I understand that Tintin couldn't be nominated for Best Animated Feature because of its use of mo-cap in place of 'actual' animation. I guess that means it doesn't stand to get any real nomination. The film itself isn't particularly good, but I feel like it's a shame that the technological milestone it seems to represent will go unrecognised.

I, for one, am shocked to see the Academy failing to recognise something perhaps deserving it. This MUST be the first time such a thing has happened.

This year we have a Belgian nominee for best foreign movie, namely Rundskop (Bullhead). It's not the favorite, there's competition from Iran.

I thought the writing wasn't brilliant, as the scenario meandered helplessly between the personal story of the main character and a portrait of the hormone mafia in general. But the protagonist is played astronomically well by Matthias Schoenaerts, really a world class performance worthy of standing next to De Niro's Raging Bull.

I'm still boycotting The Descendants for not being about The Descendents.

wordsmythe wrote:
I'm still boycotting The Descendants for not being about The Descendents.

I have no idea of whether it's good, but when I heard that it was about a family patriarch on a big plantation in Hawaii I didn't exactly go, "Yay, finally a drama that speaks to me about my life. I MUST GO SEE IT."

(It didn't help that I'm all kinds of meh about Clooney).

Funkenpants wrote:
wordsmythe wrote:
I'm still boycotting The Descendants for not being about The Descendents.

I have no idea of whether it's good, but when I heard that it was about a family patriarch on a big plantation in Hawaii I didn't exactly go, "Yay, finally a drama that speaks to me about my life. I MUST GO SEE IT."

Hey, the 1% are every bit as human as the corporations they own. Maybe even moreso.

Funkenpants wrote:
wordsmythe wrote:
I'm still boycotting The Descendants for not being about The Descendents.

I have no idea of whether it's good, but when I heard that it was about a family patriarch on a big plantation in Hawaii I didn't exactly go, "Yay, finally a drama that speaks to me about my life. I MUST GO SEE IT."

(It didn't help that I'm all kinds of meh about Clooney).

You seem surprised that Alexander Payne, the writer/director of About Schmidt and Sideways, makes movies about well-off men having personal crises.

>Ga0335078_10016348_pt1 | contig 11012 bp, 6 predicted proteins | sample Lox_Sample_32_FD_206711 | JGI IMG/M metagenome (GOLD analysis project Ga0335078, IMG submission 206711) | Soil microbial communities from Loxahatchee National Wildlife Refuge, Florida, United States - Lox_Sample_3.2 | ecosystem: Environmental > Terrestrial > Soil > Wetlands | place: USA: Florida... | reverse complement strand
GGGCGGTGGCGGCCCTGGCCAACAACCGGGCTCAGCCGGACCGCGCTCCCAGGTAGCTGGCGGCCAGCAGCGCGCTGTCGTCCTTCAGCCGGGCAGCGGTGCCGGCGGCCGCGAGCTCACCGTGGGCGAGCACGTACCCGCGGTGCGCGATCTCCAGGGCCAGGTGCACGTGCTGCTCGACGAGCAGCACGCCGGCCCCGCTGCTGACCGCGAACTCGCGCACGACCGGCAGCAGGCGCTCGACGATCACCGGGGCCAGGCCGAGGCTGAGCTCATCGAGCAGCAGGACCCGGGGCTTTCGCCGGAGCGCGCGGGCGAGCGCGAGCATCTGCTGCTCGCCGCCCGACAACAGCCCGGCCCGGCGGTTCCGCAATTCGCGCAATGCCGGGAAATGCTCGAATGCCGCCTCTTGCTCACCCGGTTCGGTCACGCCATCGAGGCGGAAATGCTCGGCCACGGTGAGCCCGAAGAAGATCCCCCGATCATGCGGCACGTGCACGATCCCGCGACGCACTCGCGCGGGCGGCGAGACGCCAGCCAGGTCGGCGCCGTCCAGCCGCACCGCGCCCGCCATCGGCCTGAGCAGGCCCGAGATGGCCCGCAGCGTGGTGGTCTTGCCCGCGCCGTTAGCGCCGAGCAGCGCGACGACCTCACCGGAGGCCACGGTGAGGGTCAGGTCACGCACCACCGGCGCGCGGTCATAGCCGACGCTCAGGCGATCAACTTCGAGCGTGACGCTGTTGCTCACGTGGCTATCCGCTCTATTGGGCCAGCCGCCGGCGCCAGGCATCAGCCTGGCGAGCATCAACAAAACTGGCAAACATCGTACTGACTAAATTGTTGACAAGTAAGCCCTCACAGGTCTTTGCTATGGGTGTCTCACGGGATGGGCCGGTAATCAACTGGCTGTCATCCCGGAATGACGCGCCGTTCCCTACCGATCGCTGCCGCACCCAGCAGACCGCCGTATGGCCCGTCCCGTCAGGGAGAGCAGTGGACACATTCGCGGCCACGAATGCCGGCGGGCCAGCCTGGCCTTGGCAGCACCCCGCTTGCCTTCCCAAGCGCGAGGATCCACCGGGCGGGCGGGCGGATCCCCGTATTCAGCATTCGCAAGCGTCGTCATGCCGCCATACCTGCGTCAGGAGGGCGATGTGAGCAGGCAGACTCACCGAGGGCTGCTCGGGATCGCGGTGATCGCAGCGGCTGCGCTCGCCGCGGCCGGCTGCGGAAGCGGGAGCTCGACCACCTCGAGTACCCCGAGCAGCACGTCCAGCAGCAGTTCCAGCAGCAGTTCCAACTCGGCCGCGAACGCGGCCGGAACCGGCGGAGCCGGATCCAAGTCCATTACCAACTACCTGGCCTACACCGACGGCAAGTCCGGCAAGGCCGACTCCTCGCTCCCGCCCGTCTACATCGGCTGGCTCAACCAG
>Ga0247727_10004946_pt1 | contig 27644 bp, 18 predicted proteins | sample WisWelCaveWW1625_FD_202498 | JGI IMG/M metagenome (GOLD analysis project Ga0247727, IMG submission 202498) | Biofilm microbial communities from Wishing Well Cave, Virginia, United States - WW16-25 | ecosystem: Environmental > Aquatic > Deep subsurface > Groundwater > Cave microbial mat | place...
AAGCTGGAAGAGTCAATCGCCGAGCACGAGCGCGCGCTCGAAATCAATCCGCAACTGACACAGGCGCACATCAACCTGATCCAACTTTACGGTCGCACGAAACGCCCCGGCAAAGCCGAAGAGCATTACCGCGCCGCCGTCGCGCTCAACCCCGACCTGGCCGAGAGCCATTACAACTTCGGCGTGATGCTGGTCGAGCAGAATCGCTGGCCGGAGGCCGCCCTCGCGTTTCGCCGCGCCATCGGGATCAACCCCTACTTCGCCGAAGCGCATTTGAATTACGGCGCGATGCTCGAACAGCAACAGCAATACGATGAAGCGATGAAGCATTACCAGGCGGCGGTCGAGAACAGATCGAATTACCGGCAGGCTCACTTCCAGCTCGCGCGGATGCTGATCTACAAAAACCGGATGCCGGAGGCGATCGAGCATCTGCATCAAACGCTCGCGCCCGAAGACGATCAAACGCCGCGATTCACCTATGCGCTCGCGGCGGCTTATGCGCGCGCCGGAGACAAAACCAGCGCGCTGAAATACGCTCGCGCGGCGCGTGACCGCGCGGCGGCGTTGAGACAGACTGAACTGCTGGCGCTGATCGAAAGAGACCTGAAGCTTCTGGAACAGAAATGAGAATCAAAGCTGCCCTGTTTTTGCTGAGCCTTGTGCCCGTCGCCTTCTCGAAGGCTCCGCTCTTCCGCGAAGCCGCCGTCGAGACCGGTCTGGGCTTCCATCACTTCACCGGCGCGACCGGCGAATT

ClockworkHouse wrote:
Funkenpants wrote:
wordsmythe wrote:
I'm still boycotting The Descendants for not being about The Descendents.

I have no idea of whether it's good, but when I heard that it was about a family patriarch on a big plantation in Hawaii I didn't exactly go, "Yay, finally a drama that speaks to me about my life. I MUST GO SEE IT."

(It didn't help that I'm all kinds of meh about Clooney).

You seem surprised that Alexander Payne, the writer/director of About Schmidt and Sideways, makes movies about well-off men having personal crises.

Heh. This is part of it. Definitely. But it's a good film overall. It definitely fits in that category of a film about a very specific slice of life. It's not saying anything profound. It's just a better way to kill time than most films, honestly.

ClockworkHouse wrote:
You seem surprised that Alexander Payne, the writer/director of About Schmidt and Sideways, makes movies about well-off men having personal crises.

I didn't know who made Descendants, but now that you mention it, neither of those two movies interested me. They're probably good, but there is just so much available to watch that I skip many serious movies unless they have something that draws me in.

You can skip them. They're not good. In fact, seeing that Payne was attached made me uninterested in The Descendants when I first saw the trailer because I disliked his other movies so much. I found them to be very focused on the self-pity of middle-aged, upper-middle class white guys. I don't expect that The Descendants will be much different.

Take Shelter does feel overlooked. That's one that stuck with me.

LOVED Beginners, if you ever get a chance see it.

Liked Descendants and Moneyball a lot. They don't feel best picture-y but are vastly more interesting and adult than The Artist, which feels almost criminally overrated at this point. A well made curio but it offers almost no spin on the actual films its cribbing from.

I'm catching up on Iron Lady, My Week With Marilyn and Warrior today, as I'm voting in the SAG awards for the first time this year (yay!).

I have a screener of The Help but man I just can't bring myself to watch it.